RS: No, what you just spoke into the microphone right now. I hope you don’t because you could do a lot of damage to a lot of beautiful people. But maybe if you preach it, maybe you will demonstrate your knowledge of human relationships and maybe you’ll demonstrate a sensitivity of caring about these pathetic, pathetic people that are so lost in pain and suffering because of their sinful condition, and I think you’d want to save them. I think you’d want to bring them to Jesus. And so if you preach that text, oh man, I sure hope you give it the kind of interpretation that I do or, I’ll tell you, you’ll drive them farther away and they’ll be madder than hell at you and they’ll turn the Bible off, and they’ll switch you off, and they’ll turn on the rock music and Madonna. Just because it’s in the Bible doesn’t mean you should preach it. And if you do, you have to say, “Who’s listening to me? Will they understand? And will the love of Jesus come through my words and through my message; through my personality. Will it come through my spirit? Will I come across as a humble person or will I come across as a person who’s kind of mean and know-it-all: I’ve got the answers and when people like Schuller come along, they’re heretics! Be careful, it is so difficult to preach some of those texts and not come across as lacking humility…
You can read the rest of it here.
This Sunday we come to Luke 11:1-13, which includes Luke’s account of the Lord’s Prayer. In preparation for our corporate worship, read the Scripture passage and then ponder a few of the relevant (and so well-worded!) sections of the Heidelberg Catechism (1576):
Q & A 117
Q. How does God want us to pray so that he will listen to us?
A. First, we must pray from the heart to no other than the one true God, who has revealed himself in his Word, asking for everything he has commanded us to ask for.
Second, we must acknowledge our need and misery, hiding nothing, and humble ourselves in his majestic presence.
Third, we must rest on this unshakable foundation: even though we do not deserve it, God will surely listen to our prayer because of Christ our Lord. That is what he promised us in his Word.
Q & A 122
Q. What does the first request [of the Lord’s Prayer] mean?
A. “Hallowed be your name” means, Help us to really know you, to bless, worship, and praise you for all your works and for all that shines forth from them: your almighty power, wisdom, kindness, justice, mercy, and truth.
And it means, help us to direct all our living—what we think, say, and do—so that your name will never be blasphemed because of us but always honored and praised.
Q & A 123
Q. What does the second request [of the Lord’s Prayer] mean?
A. “Your kingdom come” means, Rule us by your Word and Spirit in such a way that more and more we submit to you. Keep your church strong, and add to it. Destroy the devil’s work; destroy every force which revolts against you and every conspiracy against your Word. Do this until your kingdom is so complete and perfect, that in it you are all in all.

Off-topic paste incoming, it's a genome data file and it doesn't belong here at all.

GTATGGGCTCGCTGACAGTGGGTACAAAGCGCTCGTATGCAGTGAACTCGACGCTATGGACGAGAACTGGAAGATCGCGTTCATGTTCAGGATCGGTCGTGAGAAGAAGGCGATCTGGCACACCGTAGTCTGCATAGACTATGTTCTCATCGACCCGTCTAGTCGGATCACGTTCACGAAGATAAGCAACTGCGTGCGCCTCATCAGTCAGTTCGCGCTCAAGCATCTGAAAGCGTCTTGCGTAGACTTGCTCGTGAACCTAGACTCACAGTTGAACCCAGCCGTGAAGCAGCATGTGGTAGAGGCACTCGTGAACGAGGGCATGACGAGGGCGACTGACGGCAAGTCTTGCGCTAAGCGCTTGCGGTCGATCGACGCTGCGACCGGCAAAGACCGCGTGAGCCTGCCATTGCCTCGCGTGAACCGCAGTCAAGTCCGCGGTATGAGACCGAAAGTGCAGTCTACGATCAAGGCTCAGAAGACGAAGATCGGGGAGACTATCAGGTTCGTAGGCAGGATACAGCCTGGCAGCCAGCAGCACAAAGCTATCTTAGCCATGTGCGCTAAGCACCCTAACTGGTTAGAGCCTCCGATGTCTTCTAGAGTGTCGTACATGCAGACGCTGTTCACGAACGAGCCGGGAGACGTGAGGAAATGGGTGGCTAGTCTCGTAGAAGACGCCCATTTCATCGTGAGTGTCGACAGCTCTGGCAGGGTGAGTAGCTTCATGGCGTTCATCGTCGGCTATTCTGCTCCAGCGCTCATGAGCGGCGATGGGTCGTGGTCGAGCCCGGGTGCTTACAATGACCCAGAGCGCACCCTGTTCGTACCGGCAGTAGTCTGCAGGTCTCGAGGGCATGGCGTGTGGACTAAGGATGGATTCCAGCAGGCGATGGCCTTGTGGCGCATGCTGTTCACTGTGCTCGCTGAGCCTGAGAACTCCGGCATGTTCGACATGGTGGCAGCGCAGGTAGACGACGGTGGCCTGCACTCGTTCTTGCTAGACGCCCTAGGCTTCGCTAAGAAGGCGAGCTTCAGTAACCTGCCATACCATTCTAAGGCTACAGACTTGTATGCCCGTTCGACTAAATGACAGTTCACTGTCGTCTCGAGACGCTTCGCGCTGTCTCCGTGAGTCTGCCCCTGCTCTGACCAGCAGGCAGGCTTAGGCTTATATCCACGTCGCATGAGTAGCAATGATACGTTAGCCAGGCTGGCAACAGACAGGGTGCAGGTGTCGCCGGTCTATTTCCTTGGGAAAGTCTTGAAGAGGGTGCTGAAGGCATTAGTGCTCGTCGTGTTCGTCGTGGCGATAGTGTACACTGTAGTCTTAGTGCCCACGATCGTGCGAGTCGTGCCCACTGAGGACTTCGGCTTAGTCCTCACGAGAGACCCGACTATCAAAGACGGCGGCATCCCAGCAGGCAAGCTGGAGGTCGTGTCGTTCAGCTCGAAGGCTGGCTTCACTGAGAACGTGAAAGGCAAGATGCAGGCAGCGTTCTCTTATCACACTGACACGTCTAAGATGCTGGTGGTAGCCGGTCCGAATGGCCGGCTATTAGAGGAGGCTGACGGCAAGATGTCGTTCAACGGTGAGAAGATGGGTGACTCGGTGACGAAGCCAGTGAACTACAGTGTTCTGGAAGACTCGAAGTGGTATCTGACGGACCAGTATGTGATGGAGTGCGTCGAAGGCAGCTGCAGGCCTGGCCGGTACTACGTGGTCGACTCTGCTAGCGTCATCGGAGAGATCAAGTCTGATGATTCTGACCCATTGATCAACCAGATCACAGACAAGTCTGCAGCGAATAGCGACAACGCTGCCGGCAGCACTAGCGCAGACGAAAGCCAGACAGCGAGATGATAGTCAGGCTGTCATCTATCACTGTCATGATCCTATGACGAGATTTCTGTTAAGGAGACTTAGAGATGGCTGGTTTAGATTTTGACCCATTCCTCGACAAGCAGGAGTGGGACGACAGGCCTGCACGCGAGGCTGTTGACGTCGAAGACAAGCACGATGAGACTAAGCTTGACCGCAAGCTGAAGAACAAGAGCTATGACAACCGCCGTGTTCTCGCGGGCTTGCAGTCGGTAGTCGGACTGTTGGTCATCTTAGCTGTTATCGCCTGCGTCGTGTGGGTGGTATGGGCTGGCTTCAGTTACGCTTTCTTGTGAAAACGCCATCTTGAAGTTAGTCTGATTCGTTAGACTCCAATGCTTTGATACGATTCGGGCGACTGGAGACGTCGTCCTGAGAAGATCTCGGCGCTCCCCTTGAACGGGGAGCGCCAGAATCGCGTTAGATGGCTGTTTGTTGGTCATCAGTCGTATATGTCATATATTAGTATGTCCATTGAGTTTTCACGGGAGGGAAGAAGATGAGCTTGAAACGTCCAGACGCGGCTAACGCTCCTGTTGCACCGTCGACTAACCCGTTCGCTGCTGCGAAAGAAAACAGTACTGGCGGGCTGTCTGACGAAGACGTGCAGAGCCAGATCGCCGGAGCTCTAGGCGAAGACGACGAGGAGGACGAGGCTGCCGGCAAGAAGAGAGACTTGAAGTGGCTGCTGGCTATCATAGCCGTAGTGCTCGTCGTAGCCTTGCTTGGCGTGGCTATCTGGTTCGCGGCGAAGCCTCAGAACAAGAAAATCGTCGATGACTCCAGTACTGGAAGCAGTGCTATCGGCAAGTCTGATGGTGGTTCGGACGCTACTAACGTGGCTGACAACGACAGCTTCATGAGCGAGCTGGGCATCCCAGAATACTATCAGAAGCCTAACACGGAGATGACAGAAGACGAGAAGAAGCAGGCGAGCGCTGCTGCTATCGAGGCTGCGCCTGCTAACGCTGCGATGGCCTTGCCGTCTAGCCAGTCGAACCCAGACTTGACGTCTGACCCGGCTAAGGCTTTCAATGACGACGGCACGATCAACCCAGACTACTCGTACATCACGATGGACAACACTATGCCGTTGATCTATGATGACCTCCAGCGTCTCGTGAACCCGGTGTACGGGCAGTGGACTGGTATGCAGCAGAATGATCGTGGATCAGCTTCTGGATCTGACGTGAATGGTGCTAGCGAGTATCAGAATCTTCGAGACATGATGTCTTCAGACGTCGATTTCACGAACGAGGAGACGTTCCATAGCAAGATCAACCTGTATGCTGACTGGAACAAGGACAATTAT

Warfield explains that our only hope is outside of ourselves. Our hope is not in our works, and it is also not in our faith. Our hope is in Christ alone, and that is faith!
Sometimes we are told that Justification by Faith is “out of date.” That would be a pity, if it were true. What it would mean would be that the way of salvation was closed and “no thoroughfare” nailed up over the barriers. There is no justification for sinful men except by faith. The works of a sinful man will, of course, be as sinful as he is, and nothing but condemnation can be built upon them. Where can he get works upon which he can found his hope of justification, except from Another? His hope of Justification, remember – that is, of being pronounced righteous by God. Can God pronounce him righteous except on the ground of works that are righteous? Where can a sinful man get works that are righteous? Surely, not from himself; for, he is a sinner, and all his works as sinful as he is. He must go out of himself, then, to find works which he can offer to God as righteous. And where will he find such works except in Christ? Or how will he make them his own except by faith in Christ?
Justification by Faith, we see, is not to be set in contradiction to justification by Works. It is set in contradiction only to justification by our Own Works. It is justification by Christ’s Works. The whole question, accordingly, is whether we can hope to be received into God’s favor on the ground of what we do ourselves, or only on the ground of what Christ does for us…. Justification by Faith means, that is to say, that we look to Christ and him alone for salvation, and come to God pleading Christ’s death and righteousness as the ground of our hope to be received into his favor. If Justification by Faith is out of date, that means, then, that salvation by Christ is out of date. …
Justification by Faith does not mean, then, salvation by believing instead of by doing right. It means pleading the merits of Christ before the throne of grace instead of our own merits.
In Selected Shorter Writings, vol. 1, pp. 283-84.
HT: Darryl Hart
A couple of Sundays ago, in a message on Mary on Martha in Luke 10, I noted how one of the most remarkable things in the story — not to us today, but to its first-century readers — is the way Jesus commended Mary’s choice to sit in the living room and learn…like only a male disciple would have done. I said, that might have been no small part of Martha’s objection, in fact: her sister was acting more like a man (learning) than a women (cooking). But Jesus’ blessing of Mary’s “better” choice was a bold corrective to the first-century Jewish conceptions of gender roles. He was intent to show, not only the priority of “sitting at his feet,” but also the equal place for men and women in redemption, discipleship, worship, etc. Men and woman have different designs for the home and the church, but they do not have different degrees of access to Jesus.
John Piper recently noted the same thing from a different passage: “they marveled that He was talking to a woman” (John 4:27). Here’s the link to a seven minute video of him explaining the verse. Good stuff!